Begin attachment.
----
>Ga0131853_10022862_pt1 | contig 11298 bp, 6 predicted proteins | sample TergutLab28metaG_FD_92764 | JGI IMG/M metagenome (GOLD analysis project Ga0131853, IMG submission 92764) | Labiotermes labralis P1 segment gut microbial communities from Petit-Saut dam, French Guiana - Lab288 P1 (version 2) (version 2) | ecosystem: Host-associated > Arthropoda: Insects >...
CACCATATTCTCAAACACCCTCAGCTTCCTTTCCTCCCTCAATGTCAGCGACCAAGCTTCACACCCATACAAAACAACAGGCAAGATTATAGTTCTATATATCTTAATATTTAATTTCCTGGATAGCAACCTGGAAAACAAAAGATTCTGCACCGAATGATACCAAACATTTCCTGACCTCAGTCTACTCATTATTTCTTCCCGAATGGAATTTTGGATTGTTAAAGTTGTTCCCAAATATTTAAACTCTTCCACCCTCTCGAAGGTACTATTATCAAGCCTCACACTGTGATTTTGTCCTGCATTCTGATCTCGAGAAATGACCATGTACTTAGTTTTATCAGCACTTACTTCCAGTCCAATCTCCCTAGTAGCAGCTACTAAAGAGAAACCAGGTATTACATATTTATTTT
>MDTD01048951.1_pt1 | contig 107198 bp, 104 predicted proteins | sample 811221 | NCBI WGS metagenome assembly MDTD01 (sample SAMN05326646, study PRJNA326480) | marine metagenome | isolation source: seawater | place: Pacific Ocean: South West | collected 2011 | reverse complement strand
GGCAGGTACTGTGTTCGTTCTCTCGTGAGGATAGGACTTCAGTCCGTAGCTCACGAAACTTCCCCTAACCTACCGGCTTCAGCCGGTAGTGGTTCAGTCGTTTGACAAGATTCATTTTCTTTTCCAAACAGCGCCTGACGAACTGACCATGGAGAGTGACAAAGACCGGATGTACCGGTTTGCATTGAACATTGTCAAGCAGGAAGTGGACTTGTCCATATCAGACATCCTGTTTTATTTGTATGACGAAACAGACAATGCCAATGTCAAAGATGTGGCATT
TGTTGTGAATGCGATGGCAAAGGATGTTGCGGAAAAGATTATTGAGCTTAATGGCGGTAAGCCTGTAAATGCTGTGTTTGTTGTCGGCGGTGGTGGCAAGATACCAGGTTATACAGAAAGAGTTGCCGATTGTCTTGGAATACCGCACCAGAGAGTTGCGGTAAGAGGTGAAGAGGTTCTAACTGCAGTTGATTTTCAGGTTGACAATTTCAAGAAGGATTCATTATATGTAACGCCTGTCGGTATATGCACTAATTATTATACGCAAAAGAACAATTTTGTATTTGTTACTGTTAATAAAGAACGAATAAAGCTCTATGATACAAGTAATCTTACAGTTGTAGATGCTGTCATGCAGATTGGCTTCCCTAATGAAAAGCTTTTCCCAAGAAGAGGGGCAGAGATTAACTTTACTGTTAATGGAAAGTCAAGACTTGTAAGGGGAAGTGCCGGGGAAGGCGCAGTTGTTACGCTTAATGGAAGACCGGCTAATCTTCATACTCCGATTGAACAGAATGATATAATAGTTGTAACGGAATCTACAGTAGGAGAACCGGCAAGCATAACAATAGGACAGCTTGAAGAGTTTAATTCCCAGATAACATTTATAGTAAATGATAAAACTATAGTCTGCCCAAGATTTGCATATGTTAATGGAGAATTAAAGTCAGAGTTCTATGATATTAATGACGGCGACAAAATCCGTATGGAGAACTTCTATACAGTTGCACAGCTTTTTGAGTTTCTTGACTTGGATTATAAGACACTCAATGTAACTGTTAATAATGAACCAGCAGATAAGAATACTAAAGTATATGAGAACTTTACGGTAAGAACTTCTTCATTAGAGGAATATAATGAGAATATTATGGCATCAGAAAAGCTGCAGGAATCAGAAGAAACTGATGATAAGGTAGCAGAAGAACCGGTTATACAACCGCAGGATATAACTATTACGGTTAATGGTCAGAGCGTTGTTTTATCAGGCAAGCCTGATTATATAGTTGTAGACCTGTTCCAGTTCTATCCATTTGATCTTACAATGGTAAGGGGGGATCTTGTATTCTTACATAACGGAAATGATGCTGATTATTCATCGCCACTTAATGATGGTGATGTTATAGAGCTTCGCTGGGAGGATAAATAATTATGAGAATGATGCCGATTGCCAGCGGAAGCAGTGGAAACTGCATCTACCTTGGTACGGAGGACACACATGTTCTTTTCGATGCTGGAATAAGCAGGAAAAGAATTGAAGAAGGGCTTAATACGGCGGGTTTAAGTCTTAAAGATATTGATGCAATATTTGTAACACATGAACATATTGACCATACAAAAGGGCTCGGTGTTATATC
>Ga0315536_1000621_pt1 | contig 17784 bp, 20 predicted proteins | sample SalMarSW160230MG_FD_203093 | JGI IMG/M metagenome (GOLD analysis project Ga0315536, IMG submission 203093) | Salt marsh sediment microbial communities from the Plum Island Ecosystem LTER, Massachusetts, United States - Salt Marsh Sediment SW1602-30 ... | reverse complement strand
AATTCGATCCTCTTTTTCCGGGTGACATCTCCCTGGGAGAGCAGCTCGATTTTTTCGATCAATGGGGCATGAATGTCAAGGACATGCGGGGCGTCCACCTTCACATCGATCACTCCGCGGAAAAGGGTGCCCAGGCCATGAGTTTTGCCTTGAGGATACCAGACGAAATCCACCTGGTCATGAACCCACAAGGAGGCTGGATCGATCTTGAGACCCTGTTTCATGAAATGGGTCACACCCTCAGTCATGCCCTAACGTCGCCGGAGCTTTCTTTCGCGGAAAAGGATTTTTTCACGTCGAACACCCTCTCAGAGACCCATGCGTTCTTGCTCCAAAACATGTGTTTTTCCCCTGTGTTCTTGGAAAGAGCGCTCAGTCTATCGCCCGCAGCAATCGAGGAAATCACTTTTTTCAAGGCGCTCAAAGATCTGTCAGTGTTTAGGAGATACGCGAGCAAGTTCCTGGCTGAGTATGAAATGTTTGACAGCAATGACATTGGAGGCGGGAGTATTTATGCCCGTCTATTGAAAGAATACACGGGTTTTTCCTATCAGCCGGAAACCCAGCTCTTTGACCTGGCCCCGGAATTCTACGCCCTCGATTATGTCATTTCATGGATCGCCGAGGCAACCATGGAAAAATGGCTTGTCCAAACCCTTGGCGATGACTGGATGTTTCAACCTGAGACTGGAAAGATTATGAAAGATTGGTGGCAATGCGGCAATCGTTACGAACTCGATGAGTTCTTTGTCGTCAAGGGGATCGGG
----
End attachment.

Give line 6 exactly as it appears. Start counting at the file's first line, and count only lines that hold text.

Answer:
>Ga0315536_1000621_pt1 | contig 17784 bp, 20 predicted proteins | sample SalMarSW160230MG_FD_203093 | JGI IMG/M metagenome (GOLD analysis project Ga0315536, IMG submission 203093) | Salt marsh sediment microbial communities from the Plum Island Ecosystem LTER, Massachusetts, United States - Salt Marsh Sediment SW1602-30 ... | reverse complement strand